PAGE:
The Tasmanian Rabbit is, astonishingly, not a rabbit at all but a marsupial donkey, seven or eight times the size of the domestic or homebody rabbit.
The Rabbit, easily identifiable by its large horizontal brown stripes and its piercing, inchoate cry, has proven itself a nuisance to those attempting to convert the island’s harsh and rugged forest into productive paddocks, fields and swards. While it does not pray on crops or livestock – its natural diet is disease-carrying insects snatched from the air and detritus from the soil – the Rabbit annoys Tasmanians aesthetically, cluttering the landscape with unexpected appearances and trampling over bush flower arrangements.
Deacon Pilt of Murrumbidgee, who recently visited what is increasingly becoming known as the ‘beet sugar isle’ due to its prosperous industries soon to rival the cane sugar crops of the Kimberley, writes: ‘I disembarked at Strahan on the 10th, a delightful town marred only by the presence of the radical Country Women’s Association, a group apparently committed to establishing the right of women to form an association which, by its very title, excludes the stronger sex.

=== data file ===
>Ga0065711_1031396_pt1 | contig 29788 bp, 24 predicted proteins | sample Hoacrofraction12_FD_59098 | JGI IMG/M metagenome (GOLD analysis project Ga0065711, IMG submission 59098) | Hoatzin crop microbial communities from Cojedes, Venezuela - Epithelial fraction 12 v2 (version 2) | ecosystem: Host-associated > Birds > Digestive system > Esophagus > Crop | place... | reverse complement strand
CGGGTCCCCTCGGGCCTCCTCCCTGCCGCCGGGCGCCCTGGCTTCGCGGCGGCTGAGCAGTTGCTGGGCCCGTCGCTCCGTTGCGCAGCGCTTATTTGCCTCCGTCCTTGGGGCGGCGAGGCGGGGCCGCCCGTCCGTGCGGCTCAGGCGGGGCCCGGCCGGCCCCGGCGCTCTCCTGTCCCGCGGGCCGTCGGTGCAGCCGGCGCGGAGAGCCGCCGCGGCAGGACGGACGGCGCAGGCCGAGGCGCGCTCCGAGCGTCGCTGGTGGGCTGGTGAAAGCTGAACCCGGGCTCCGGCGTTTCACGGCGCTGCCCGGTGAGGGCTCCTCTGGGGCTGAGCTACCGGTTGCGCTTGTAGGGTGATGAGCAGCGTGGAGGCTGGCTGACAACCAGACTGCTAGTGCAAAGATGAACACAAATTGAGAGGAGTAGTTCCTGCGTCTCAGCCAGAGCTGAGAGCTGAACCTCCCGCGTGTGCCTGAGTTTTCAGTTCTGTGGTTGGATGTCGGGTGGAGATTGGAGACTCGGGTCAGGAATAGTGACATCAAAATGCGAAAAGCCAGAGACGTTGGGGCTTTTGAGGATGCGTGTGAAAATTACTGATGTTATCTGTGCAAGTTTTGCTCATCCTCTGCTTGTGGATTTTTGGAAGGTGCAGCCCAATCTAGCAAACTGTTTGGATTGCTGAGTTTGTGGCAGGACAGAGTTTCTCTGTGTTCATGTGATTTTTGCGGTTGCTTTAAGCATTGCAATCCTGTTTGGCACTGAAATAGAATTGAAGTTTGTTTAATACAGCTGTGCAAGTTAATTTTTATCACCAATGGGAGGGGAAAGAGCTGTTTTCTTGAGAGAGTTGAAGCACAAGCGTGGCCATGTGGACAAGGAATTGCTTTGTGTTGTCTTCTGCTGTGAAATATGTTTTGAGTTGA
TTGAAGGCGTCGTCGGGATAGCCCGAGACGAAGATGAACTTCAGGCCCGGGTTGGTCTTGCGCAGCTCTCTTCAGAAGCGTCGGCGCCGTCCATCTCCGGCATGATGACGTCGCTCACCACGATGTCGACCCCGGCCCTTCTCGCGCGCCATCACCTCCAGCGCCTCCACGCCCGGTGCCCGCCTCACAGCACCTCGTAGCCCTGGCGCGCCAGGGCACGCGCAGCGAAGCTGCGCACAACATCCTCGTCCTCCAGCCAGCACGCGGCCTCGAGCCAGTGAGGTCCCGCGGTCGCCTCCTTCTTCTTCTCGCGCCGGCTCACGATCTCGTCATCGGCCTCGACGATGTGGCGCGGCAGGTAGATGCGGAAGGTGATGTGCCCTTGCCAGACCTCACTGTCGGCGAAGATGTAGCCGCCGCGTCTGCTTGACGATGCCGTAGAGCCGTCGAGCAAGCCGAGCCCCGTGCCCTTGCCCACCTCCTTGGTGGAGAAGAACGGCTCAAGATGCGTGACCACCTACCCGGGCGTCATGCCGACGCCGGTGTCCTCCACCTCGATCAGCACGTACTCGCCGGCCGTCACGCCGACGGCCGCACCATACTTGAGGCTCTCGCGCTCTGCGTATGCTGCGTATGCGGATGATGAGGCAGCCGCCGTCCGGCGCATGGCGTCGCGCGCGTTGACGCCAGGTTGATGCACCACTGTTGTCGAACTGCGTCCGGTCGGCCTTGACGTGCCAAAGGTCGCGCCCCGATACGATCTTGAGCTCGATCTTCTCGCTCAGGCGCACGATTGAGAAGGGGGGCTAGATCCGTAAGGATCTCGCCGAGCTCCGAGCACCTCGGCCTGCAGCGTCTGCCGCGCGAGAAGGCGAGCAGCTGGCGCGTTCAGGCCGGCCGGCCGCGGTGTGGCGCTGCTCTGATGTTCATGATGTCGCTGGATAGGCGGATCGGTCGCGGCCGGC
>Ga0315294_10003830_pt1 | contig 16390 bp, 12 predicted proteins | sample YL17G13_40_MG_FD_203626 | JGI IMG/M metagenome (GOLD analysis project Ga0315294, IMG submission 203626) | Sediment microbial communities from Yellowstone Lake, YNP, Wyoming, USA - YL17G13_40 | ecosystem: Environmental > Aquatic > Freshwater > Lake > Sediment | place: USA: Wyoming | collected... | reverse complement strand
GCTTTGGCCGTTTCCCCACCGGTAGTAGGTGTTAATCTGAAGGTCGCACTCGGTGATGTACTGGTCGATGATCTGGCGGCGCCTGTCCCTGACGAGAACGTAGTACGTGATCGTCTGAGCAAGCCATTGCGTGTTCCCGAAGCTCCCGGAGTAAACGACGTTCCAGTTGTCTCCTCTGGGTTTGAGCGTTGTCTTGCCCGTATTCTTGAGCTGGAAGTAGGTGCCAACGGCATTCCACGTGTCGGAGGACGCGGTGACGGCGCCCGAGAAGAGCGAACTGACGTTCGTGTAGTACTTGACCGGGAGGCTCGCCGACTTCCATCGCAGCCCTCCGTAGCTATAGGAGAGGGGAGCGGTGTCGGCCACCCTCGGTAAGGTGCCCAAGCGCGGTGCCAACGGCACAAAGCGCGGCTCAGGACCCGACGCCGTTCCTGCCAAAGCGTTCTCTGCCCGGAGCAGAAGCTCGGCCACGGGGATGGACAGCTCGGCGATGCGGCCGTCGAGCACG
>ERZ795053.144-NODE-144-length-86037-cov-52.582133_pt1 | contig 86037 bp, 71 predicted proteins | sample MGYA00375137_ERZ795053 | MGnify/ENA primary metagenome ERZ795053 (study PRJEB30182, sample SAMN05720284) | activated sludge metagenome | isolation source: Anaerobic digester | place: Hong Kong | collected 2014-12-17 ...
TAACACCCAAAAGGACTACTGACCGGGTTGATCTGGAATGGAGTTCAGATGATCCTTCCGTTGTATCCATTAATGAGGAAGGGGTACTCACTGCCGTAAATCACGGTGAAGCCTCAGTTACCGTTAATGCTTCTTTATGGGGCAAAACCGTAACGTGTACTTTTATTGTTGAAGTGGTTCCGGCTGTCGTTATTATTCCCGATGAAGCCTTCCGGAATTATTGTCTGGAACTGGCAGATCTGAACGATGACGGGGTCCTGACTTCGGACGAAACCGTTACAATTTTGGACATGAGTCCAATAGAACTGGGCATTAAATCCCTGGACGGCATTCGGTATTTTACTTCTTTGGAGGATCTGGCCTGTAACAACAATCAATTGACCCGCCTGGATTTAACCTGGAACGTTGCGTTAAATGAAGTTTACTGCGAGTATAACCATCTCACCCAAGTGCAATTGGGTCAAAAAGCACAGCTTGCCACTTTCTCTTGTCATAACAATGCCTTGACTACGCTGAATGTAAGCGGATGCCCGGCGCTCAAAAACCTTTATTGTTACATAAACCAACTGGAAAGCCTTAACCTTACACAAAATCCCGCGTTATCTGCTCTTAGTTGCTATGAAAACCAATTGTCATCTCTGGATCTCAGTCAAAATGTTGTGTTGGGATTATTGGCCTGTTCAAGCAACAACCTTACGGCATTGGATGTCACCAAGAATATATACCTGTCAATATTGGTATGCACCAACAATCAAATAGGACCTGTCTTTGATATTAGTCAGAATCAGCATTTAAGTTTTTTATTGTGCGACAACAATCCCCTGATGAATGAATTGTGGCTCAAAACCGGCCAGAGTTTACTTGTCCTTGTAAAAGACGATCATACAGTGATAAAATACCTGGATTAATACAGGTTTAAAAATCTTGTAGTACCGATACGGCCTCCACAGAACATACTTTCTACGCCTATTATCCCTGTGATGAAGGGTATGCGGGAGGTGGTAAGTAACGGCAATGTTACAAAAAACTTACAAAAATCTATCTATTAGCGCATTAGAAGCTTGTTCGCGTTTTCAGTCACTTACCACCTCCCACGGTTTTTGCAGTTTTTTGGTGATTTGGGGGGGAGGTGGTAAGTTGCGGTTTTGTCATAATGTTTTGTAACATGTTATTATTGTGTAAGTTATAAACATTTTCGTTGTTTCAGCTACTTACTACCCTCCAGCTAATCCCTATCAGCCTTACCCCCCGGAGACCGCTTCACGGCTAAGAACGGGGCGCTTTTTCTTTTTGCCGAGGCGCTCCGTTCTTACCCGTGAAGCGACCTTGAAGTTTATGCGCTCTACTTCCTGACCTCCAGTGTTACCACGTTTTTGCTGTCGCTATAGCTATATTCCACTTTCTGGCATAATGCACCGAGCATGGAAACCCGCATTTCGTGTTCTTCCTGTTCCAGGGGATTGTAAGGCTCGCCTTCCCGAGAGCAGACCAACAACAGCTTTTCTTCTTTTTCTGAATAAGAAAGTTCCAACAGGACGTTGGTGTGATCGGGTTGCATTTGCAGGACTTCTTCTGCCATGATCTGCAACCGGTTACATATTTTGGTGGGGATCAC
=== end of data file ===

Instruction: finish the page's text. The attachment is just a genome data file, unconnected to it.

‘Whilst walking along the main street, I saw some unusual animals, striped horizontally in brown and otherwise a sandy colour, catching mosquitoes. I inquired of a local larrikin (ill-dressed in dungarees and carpet slippers) the exact nature of the beast, to which he replied, “Them’s the Tasmanian Rabbit, surr. I can sell you some pelts my family has varnished.’ I did not enquire where his kin had varnished to, but instead bundled him into care lest he, too, should varnish.’
The Tasmanian Rabbit doe has up to seven kittens at a litter, and carries them in a pouch below her head for the first twelve months of their life. She nests at ground level in the warm craters that dot the surface of Tasmania, while the male brings her food which he regurgitates from a hollow inside his snout. The kittens are mature at 17 months.
See also: Country Women’s Association, Referendum on; Flower Arrangements; Strahan, Tas